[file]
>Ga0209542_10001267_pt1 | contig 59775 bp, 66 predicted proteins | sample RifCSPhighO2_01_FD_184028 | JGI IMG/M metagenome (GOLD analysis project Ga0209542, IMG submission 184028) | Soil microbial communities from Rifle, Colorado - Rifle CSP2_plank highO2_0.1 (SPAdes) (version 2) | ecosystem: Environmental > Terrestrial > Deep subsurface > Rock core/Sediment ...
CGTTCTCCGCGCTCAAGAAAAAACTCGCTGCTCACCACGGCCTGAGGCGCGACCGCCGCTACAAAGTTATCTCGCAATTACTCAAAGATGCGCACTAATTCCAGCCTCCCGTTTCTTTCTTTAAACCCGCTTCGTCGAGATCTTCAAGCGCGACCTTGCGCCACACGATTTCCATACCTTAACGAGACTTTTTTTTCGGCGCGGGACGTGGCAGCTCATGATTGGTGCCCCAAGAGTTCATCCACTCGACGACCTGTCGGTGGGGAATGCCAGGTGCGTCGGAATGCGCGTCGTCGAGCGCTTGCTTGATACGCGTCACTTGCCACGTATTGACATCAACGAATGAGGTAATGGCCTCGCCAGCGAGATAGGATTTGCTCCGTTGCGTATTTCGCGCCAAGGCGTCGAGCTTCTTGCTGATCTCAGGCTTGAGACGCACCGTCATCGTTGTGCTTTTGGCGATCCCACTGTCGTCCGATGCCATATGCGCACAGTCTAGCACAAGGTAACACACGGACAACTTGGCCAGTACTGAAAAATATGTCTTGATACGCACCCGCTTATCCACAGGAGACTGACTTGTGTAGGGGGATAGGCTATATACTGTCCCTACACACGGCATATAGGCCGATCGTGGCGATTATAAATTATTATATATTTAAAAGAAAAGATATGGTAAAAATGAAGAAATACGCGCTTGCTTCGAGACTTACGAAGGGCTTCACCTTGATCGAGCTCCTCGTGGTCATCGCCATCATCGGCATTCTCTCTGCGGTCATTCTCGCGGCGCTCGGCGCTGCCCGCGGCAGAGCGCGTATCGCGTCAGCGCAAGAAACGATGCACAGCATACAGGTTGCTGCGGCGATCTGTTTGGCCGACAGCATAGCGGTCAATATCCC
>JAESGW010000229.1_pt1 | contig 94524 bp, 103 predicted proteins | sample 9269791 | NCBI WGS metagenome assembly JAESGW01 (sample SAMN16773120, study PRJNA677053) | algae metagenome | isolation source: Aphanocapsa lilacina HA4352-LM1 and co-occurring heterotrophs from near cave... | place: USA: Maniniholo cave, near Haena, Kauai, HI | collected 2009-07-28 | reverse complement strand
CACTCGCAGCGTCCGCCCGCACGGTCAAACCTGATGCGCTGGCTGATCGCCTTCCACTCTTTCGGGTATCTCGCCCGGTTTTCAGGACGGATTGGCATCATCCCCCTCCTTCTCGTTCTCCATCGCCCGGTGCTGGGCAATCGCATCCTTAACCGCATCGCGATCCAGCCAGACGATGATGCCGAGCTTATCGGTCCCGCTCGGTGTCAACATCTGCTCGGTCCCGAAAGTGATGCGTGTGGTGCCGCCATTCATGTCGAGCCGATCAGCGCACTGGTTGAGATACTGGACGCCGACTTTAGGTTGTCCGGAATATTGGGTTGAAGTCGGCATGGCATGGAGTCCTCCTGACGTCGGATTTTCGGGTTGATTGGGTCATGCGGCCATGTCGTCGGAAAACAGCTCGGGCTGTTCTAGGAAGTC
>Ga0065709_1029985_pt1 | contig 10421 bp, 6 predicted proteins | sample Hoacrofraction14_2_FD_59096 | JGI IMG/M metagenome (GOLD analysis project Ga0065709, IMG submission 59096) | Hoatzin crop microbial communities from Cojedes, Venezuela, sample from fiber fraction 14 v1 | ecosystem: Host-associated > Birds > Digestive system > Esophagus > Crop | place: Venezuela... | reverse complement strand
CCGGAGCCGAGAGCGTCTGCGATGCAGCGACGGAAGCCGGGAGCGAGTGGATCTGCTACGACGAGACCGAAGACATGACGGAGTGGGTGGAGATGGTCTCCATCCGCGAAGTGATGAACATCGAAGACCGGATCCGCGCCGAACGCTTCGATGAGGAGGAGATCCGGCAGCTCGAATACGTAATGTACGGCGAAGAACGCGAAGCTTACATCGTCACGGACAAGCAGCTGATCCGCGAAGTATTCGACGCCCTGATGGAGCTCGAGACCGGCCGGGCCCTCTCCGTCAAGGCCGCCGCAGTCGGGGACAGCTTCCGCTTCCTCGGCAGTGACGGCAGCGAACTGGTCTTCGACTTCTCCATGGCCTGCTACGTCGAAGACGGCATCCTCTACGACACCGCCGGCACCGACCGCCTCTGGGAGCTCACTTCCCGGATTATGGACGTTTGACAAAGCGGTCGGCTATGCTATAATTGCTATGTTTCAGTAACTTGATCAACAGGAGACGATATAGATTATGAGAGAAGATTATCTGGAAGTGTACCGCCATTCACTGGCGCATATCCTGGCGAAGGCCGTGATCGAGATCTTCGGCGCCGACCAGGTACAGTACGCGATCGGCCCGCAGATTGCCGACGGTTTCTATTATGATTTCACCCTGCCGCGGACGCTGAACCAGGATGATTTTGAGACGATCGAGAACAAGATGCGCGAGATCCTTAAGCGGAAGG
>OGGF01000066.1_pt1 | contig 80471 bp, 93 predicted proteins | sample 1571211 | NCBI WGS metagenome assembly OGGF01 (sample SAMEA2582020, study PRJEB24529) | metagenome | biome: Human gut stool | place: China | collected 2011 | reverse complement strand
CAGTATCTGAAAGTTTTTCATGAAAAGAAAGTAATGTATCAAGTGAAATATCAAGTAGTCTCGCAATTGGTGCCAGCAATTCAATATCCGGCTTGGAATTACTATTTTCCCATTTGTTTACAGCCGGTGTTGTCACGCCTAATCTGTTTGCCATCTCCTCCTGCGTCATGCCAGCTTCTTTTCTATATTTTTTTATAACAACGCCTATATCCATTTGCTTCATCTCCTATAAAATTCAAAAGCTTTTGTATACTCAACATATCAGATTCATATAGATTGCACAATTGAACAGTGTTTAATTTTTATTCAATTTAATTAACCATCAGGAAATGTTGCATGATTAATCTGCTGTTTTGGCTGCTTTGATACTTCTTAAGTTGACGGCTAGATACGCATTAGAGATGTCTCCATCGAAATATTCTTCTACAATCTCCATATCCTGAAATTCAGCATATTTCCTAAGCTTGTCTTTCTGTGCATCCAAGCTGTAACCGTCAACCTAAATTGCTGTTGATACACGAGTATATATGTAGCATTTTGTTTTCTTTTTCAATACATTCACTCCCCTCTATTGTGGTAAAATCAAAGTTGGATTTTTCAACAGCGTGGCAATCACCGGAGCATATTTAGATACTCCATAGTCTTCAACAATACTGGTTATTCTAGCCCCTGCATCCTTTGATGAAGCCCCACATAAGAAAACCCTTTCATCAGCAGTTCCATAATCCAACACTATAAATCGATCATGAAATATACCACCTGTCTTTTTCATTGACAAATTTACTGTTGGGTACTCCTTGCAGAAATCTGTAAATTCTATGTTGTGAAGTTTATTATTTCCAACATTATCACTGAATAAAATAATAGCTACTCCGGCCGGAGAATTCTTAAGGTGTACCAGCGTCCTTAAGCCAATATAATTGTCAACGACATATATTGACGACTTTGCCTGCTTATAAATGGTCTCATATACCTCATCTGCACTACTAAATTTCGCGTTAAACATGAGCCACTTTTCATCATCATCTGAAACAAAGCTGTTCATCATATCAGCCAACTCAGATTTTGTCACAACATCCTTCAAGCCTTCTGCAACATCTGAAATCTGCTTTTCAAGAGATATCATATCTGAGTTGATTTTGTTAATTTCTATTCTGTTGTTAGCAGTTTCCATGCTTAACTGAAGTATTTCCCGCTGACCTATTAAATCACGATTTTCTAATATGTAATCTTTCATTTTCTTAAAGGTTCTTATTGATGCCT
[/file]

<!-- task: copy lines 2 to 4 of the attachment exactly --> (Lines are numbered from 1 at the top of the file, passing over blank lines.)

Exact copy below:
CGTTCTCCGCGCTCAAGAAAAAACTCGCTGCTCACCACGGCCTGAGGCGCGACCGCCGCTACAAAGTTATCTCGCAATTACTCAAAGATGCGCACTAATTCCAGCCTCCCGTTTCTTTCTTTAAACCCGCTTCGTCGAGATCTTCAAGCGCGACCTTGCGCCACACGATTTCCATACCTTAACGAGACTTTTTTTTCGGCGCGGGACGTGGCAGCTCATGATTGGTGCCCCAAGAGTTCATCCACTCGACGACCTGTCGGTGGGGAATGCCAGGTGCGTCGGAATGCGCGTCGTCGAGCGCTTGCTTGATACGCGTCACTTGCCACGTATTGACATCAACGAATGAGGTAATGGCCTCGCCAGCGAGATAGGATTTGCTCCGTTGCGTATTTCGCGCCAAGGCGTCGAGCTTCTTGCTGATCTCAGGCTTGAGACGCACCGTCATCGTTGTGCTTTTGGCGATCCCACTGTCGTCCGATGCCATATGCGCACAGTCTAGCACAAGGTAACACACGGACAACTTGGCCAGTACTGAAAAATATGTCTTGATACGCACCCGCTTATCCACAGGAGACTGACTTGTGTAGGGGGATAGGCTATATACTGTCCCTACACACGGCATATAGGCCGATCGTGGCGATTATAAATTATTATATATTTAAAAGAAAAGATATGGTAAAAATGAAGAAATACGCGCTTGCTTCGAGACTTACGAAGGGCTTCACCTTGATCGAGCTCCTCGTGGTCATCGCCATCATCGGCATTCTCTCTGCGGTCATTCTCGCGGCGCTCGGCGCTGCCCGCGGCAGAGCGCGTATCGCGTCAGCGCAAGAAACGATGCACAGCATACAGGTTGCTGCGGCGATCTGTTTGGCCGACAGCATAGCGGTCAATATCCC
>JAESGW010000229.1_pt1 | contig 94524 bp, 103 predicted proteins | sample 9269791 | NCBI WGS metagenome assembly JAESGW01 (sample SAMN16773120, study PRJNA677053) | algae metagenome | isolation source: Aphanocapsa lilacina HA4352-LM1 and co-occurring heterotrophs from near cave... | place: USA: Maniniholo cave, near Haena, Kauai, HI | collected 2009-07-28 | reverse complement strand
CACTCGCAGCGTCCGCCCGCACGGTCAAACCTGATGCGCTGGCTGATCGCCTTCCACTCTTTCGGGTATCTCGCCCGGTTTTCAGGACGGATTGGCATCATCCCCCTCCTTCTCGTTCTCCATCGCCCGGTGCTGGGCAATCGCATCCTTAACCGCATCGCGATCCAGCCAGACGATGATGCCGAGCTTATCGGTCCCGCTCGGTGTCAACATCTGCTCGGTCCCGAAAGTGATGCGTGTGGTGCCGCCATTCATGTCGAGCCGATCAGCGCACTGGTTGAGATACTGGACGCCGACTTTAGGTTGTCCGGAATATTGGGTTGAAGTCGGCATGGCATGGAGTCCTCCTGACGTCGGATTTTCGGGTTGATTGGGTCATGCGGCCATGTCGTCGGAAAACAGCTCGGGCTGTTCTAGGAAGTC